A Maury County family says they can finally move forward with their lives now that their daughter's killer has been sentenced for her murder.
"Not closure, it's relief," said Ken Thompson, Tonya's father, "It's a relief not have to put our family through [a] trial, just relief."
Tonya Thompson, 35, was found shot to death on September 1, 2011. Her boyfriend, John Fleming was charged with first degree murder.
Ken Thompson told Nashville's News 2 his daughter had a history of abuse while dating Fleming.
"That Sunday night before, I'd picked her up probably between one and two in the morning and you try to tell them there's help, you can stay with us. But coming home was admitting failure."
Tonya was killed four days later.
Thompson's case was set to go to trial in Columbia Tuesday morning, but Fleming pleaded guilty.
Fleming accepted a combined 30 years in jail, with no chance of getting out early, for Thompson's murder and for a gun charge.
"This is a guaranteed 30 years and I'm real proud of the DA's office and [the] Columbia Police Department," said Ken Thompson.
Thompson's family sat in court wearing purple, the color of domestic violence awareness, and pins with Tonya's picture on it.
Ken Thompson, Tonya's father, says he hopes her story will save other women who may be in abusive relationships.
"There's more and more cases happening every day," he said. "And if we can get the word out there's help out there, then maybe we can prevent one."
"I wish that it hadn't gotten to this point," said Angie Slack, who works Hope House in Columbia. "I hope that we can take something from this case and learn from the history he [Fleming] had prior to this happening and all the signs that were there for all of us as a community to see."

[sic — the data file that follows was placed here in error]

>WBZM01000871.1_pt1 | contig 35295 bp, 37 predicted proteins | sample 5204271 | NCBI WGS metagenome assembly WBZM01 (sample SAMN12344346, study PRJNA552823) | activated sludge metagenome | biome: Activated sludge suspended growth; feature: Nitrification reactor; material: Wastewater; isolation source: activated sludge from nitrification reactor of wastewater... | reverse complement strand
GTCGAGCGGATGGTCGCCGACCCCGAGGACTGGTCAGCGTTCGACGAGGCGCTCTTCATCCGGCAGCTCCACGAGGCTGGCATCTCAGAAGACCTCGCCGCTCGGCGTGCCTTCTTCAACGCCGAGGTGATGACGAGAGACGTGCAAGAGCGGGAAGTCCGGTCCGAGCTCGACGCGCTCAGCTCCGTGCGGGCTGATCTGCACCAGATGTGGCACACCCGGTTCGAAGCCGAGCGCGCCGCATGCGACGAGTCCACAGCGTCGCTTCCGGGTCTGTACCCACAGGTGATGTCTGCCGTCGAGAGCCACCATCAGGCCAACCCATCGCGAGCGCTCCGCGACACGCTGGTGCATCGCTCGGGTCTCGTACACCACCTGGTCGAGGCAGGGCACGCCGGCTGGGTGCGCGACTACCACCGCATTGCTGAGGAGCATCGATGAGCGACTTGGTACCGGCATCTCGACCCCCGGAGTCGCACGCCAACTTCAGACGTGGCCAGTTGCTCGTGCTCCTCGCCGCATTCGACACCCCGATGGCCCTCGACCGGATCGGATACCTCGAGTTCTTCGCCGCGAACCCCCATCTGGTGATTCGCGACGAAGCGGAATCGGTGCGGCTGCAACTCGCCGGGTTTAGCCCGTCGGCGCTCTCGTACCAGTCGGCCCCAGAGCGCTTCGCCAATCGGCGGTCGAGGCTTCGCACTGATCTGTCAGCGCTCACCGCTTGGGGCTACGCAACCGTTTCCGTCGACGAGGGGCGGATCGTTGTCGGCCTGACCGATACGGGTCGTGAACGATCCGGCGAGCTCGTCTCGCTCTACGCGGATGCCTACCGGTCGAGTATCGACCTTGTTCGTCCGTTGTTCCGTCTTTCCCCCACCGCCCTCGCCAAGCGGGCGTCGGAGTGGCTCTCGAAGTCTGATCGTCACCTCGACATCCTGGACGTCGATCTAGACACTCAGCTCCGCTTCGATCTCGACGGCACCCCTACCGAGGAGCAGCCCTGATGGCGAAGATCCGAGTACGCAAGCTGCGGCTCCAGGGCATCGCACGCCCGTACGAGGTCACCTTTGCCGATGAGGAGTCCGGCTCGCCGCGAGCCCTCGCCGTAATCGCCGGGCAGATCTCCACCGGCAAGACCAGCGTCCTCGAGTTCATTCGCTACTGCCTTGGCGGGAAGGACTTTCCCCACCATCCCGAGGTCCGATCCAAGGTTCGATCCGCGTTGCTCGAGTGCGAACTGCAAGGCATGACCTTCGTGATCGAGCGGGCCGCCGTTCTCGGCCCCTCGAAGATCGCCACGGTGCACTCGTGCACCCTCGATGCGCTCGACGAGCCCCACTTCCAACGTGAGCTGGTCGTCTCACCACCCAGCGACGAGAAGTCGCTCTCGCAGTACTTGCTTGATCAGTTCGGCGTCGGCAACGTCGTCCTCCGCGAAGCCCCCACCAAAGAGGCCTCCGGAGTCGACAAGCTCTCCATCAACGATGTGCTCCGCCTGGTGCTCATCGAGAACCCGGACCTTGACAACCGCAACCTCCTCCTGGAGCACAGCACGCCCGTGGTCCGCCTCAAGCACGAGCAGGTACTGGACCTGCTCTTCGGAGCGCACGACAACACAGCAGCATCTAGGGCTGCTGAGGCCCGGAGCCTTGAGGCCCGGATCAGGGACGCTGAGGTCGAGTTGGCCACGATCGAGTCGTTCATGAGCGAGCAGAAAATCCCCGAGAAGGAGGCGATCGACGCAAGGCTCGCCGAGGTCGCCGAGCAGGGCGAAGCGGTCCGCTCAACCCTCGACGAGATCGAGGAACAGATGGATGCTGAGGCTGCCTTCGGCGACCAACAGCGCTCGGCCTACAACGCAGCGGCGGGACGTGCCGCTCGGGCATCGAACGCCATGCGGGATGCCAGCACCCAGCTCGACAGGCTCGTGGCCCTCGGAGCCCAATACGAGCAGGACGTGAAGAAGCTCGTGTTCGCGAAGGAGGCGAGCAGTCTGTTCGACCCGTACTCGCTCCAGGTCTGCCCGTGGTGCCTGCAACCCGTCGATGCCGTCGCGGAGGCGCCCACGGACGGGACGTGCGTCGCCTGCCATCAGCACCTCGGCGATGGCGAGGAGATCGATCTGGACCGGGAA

Hope House was established by Business Professional Woman of Columbia in 1988 to help victims of domestic violence.
Their current mission is to provide shelter, advocacy and support to their clients.
Slack said she has been working with the family since Tonya's murder.
"I think the focus needs to be on why he [Fleming] was allowed to do what he did so many times," explained Slack, "He has a history of domestic violence going back, I believe, to the late '80s and never spent any significant amount of time in jail."
According to Brent Cooper, the Thompson family's attorney, Fleming was supposed to have gotten rid of all his firearms, because of a domestic incident involving Tonya in July 2011.
"As a community, we need to step up and start addressing this issue and focus on the accountability of the offenders and less on why the victims do what they do," Slack told Nashville's News 2.
Tonya left behind three children.
"They're doing alright," said Teresa Thompson, Tonya's mother, "They know what happened, they're doing alright."
Even though their daughter's case is officially closed within the court system, Ken and Teresa Thompson said they plan to continue advocating in the community and raising awareness for domestic violence issues.
"For us to quit now would be letting Tonya down," said Ken Thompson.